Article published: Friday, February 12th 2010
If Quentin Tarantino was a Mancunian drama teacher, A Night on the Tiles might be his breakthrough play. It is an audaciously scripted homage to Reservoir Dogs-inspired gangster posing and Kill Bill Vol.2 chop-socky, which balances humour, inventiveness and style.
We are welcomed into a seedy underworld of backstreet, high-stakes Scrabble, lorded over by Harry, who bakes scones and garrottes cheaters with his tile rack. On the encouragement of his loyal cohort Scroupier, he invites Triple Word, Blank Slate and Tyler Bourbon to a match to end all matches, proving once and for all who is king of the board.
The plotting, drawing heavily on cinematic conventions such as flashbacks and replayed scenes, is tight, aided by a clever set design that seamlessly integrates video elements. The audience is always aware of the two – or more – sides to each scene. As with all classic gangster tales, a character’s perception of what is going on is usually mistaken. A double, or triple-cross, is never far away.
A Night on the Tiles is the first full-scale performance from Pen-ultimate, a company of MCs, spoken word artists and performance poets which emerged out of the prestigious Contact Young Actors Company. The cast, who collaboratively wrote the play, have crafted a rhyming, word juggling script. It is the creative highlight of the piece, drifting between erudite in-jokes and bolshie slang without jarring the pace at any point.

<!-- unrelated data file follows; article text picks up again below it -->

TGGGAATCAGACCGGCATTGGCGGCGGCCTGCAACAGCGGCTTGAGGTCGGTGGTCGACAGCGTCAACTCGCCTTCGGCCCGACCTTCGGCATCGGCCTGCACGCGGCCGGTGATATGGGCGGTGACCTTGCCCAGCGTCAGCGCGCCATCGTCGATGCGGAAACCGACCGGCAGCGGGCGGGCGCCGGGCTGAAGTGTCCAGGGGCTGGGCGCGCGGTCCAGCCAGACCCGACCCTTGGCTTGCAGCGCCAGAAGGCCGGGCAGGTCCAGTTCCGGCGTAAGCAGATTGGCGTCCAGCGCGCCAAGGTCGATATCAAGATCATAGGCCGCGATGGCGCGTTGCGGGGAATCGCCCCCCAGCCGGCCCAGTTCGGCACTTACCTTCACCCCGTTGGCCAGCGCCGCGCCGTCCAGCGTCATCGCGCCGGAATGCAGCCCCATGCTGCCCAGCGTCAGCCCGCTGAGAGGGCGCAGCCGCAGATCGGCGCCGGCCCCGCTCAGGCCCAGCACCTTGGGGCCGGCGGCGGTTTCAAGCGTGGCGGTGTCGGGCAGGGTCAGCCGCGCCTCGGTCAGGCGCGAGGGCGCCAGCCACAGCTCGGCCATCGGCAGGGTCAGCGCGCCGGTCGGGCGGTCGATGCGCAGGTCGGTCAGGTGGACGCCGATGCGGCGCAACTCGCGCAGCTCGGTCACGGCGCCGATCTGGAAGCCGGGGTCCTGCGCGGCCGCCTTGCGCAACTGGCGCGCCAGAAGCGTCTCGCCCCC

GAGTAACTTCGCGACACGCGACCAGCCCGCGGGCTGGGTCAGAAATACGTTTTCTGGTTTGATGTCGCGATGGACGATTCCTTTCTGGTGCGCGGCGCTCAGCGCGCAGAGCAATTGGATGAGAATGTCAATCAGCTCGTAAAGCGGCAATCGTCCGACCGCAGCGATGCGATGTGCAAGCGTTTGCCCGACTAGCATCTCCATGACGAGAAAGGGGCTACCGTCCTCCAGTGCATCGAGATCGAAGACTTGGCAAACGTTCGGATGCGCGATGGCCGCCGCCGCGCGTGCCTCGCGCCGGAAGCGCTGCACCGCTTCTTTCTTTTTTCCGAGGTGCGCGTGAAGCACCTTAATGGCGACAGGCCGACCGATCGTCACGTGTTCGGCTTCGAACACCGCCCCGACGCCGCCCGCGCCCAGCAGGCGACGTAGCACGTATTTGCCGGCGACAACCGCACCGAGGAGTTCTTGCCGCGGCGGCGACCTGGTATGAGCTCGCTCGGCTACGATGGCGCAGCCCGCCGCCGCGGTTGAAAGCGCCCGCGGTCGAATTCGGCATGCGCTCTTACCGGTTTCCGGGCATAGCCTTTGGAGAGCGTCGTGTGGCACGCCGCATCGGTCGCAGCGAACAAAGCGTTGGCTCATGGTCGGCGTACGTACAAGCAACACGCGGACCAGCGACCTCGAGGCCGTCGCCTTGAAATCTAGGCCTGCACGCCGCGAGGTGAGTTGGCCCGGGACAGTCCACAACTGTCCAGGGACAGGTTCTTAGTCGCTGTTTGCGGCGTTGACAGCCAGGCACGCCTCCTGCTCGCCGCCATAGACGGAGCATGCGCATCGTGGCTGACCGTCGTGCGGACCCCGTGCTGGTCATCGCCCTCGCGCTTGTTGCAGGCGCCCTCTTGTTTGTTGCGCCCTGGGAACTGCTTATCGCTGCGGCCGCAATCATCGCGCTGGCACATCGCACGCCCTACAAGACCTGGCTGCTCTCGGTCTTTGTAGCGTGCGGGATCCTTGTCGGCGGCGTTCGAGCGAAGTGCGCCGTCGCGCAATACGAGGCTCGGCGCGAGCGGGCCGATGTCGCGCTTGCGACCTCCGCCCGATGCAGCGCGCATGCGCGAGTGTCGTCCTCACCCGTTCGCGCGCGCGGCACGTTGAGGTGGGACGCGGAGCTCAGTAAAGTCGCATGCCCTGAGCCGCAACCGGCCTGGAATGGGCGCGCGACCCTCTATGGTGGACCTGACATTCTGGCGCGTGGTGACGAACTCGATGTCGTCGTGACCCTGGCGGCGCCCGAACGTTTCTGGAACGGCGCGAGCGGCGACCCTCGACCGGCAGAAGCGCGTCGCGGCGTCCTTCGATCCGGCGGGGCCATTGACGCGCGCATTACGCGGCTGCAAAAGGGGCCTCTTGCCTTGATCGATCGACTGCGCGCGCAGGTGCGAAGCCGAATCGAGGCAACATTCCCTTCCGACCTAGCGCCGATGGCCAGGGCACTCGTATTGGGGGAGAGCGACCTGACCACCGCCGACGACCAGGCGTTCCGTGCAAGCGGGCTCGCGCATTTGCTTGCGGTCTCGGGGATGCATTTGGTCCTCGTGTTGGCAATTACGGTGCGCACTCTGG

The slickness of the script is undone at times, however, when overemphasis is placed on winks to the audience. These work for the most part, and get laughs, but off-stage hands thrusting through curtains to hold out props seem unnecessarily amateurish. It is only a slight gripe with an otherwise inventive play with blistering verbal performances throughout. On this evidence there will be much more to come from Pen-ultimate.
A Night on the Tiles is at Contact Theatre, Oxford Road until Saturday 13 February
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